We live in turbulent and transformative times; of this, there can be no doubt. We are experiencing a reset of our social order driven not only by a change in political leadership, but just as importantly by an evolution in technology, science and our understanding of health.
Our political future is largely unknown, but we know a great deal about the direction of science, health and technology over the next decade or so. The pace of scientific and technological advances is a significant driver of our changing lives and society.
One groundbreaking area of learning is the intersection between early life adversity, toxic stress, racial/class disparities and the health of adults in our country. Breakthroughs in the biological sciences and related disciplines over the last 20 years resulted in late 2016 in reports that, for the first time, specifically focused on children served by child protection agencies in the United States.
We learned from the American Academy of Pediatrics that there is no other group of children in America with worse health and mental health status. America produced record levels of high school graduation rates for typical healthy general and special education students, but again children and youth in foster care fell behind and fared worst of any group of children in the U.S.
We now know that our traditional approaches to services, as well intended as they are, make little improvements in the life course outcomes for children in care and most distressingly, we learned that our traditional services add uniquely to the burden of distress and disease that youth experience while in care and later in life.
As Bryan Samuels, former Commissioner of the Administration for Children, Youth and Families, said in 2012: “Simply moving maltreated children from a bad place to a good place does not address the effects of their early life experiences.”
Samuels was referencing the failure of a narrow or simplistic idea of permanency alone being a response to the deep harm caused to the developing brains, bodies and even genomes of children who were removed from parents and had extended exposure to out-of-home care because of severe neglect and abuse.
Most alarmingly, we know that a “pile-up of adversity,” as Harvard’s Dr. Jack Shonkoff described it, can result when untreated in significantly shortened life spans filled with suffering with even larger generational consequences.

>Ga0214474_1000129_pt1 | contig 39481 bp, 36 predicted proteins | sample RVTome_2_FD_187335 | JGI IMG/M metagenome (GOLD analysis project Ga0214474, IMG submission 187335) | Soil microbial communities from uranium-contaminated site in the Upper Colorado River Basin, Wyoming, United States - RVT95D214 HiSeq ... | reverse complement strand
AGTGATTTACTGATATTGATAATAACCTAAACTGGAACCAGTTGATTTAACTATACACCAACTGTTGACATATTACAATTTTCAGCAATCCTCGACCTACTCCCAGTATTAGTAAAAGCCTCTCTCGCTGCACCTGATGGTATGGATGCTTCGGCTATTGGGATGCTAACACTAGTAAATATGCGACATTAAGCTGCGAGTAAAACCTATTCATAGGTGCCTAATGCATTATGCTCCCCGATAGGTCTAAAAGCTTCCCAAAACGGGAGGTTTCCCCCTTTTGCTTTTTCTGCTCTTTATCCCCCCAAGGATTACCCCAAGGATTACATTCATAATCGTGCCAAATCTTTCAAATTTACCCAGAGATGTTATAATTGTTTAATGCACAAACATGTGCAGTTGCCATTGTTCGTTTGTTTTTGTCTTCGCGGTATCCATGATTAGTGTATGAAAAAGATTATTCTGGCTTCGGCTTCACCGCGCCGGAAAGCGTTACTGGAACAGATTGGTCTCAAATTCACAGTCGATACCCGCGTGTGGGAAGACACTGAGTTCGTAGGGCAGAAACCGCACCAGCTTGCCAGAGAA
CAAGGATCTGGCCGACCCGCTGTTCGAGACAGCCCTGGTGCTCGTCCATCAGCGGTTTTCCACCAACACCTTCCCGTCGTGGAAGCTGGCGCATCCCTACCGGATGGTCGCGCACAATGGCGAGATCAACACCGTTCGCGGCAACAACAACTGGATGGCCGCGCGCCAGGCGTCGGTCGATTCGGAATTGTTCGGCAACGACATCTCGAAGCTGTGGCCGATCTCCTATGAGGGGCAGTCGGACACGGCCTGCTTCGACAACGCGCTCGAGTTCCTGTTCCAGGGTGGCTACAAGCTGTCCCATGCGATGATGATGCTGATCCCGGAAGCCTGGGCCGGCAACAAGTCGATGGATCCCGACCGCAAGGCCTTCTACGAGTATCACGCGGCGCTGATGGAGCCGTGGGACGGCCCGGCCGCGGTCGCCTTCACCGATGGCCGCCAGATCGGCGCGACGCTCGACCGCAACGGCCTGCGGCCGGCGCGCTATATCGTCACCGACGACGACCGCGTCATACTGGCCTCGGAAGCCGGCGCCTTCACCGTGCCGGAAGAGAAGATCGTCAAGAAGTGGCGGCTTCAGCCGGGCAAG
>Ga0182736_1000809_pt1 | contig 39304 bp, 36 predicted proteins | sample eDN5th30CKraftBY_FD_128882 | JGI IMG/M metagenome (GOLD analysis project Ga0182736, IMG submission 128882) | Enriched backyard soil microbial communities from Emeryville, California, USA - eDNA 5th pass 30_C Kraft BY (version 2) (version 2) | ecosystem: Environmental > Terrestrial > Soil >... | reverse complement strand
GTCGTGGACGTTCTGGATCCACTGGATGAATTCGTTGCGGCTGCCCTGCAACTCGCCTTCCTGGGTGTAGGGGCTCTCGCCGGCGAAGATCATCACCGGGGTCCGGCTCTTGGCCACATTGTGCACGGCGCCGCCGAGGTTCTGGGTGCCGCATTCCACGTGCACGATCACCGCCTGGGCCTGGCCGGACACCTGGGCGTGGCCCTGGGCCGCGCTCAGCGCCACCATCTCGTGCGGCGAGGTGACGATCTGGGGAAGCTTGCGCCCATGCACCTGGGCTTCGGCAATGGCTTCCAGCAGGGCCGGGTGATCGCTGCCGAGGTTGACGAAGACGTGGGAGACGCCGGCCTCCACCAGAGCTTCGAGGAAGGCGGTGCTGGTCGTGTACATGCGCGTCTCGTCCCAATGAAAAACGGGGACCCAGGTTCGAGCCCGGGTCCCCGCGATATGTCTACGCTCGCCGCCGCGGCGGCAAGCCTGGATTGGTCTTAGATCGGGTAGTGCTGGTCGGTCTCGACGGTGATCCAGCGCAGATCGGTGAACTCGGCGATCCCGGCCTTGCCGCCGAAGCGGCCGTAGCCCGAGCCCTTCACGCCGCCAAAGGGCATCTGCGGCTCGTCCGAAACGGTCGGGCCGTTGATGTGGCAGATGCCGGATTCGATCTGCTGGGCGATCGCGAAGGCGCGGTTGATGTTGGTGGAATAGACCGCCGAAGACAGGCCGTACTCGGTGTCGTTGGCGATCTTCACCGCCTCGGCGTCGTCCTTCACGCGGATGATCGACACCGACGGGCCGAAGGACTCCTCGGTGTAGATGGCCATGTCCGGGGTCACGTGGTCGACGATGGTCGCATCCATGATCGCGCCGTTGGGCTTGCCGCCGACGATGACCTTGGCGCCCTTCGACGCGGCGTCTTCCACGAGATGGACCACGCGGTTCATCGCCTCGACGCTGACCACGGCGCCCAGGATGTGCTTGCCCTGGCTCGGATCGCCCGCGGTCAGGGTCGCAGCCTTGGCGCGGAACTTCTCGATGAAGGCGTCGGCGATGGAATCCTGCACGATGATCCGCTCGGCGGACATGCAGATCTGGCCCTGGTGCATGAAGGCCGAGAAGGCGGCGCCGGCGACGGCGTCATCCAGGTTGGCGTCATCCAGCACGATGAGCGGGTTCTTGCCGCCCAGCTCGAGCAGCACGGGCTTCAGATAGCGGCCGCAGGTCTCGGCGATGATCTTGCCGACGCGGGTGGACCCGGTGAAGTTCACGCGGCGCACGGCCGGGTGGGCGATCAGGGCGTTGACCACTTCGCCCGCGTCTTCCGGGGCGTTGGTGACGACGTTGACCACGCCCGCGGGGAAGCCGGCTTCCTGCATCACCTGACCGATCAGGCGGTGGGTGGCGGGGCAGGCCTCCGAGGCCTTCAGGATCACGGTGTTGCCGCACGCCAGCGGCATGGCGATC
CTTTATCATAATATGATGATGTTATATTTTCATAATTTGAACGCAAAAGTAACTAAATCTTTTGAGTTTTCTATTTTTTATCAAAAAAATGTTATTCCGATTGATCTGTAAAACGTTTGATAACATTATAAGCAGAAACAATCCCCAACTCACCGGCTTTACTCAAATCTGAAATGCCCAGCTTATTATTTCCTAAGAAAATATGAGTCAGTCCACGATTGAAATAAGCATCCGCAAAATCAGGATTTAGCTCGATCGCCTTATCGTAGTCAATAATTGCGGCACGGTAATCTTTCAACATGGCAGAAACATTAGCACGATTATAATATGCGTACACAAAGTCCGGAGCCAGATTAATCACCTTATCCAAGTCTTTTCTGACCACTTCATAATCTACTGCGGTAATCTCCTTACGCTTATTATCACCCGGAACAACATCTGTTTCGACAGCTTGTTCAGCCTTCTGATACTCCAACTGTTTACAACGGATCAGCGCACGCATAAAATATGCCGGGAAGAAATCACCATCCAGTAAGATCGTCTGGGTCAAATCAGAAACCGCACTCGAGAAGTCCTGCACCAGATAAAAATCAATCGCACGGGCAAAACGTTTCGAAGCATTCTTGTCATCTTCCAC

But scientist and researchers have also been steadily learning what can be done to improve and in some instances reverse these impacts. Harvard’s Center on the Developing Child released a first-ever report in late 2016 outlining an early vision of what maltreated children need from our system to truly heal and thrive. Their recommendations offered a challenging new theory of change for child protection: “Build adult capabilities to improve child outcomes.”
The science clearly recommends a rethinking of practices focused primarily on protecting and psychologically treating children with expanded practices that build adult capacities in parents, relatives, community members, schools and service providers. Beyond the efforts of Harvard, scientists all over North America are moving toward breakthrough advancements for children and youth who are experiencing severe early life adversity, toxic stress and complex trauma.
We also know that parents, relatives, volunteers, community members and professionals hold the ability to make huge contributions to healing children, in a way that can, for many, add decades of improved health and mental health capabilities. Consider the recruitment and retention opportunities alone in a future where child protection systems measurably helped the majority of those served to a future filled with improved health, well-being and opportunity.
Imagine moving from a disparaged system in the eyes of the public, media and policy makers to a system that could produce measurable improvements in the life courses of formerly maltreated children and parents. The only limitation for children, youth and parents of the promise of thriving rather than surviving childhood is the willingness of those in our industry to invest, invent and embrace the change it will take to make it a reality.
Building a system widely valued for its contributions to measurable improvements in health, mental health and educational outcomes for formerly maltreated children is good for society, and it’s just good business.
Kevin A. Campbell is a internationally known youth permanency expert and the model author of Family Finding, a set of strategies used throughout the United States, Canada and Australia to create lifelong supports for children in foster care. Kevin is the co-founder of the National Institute for Permanent Family Connectedness hosted at the Seneca Family of Agencies in California.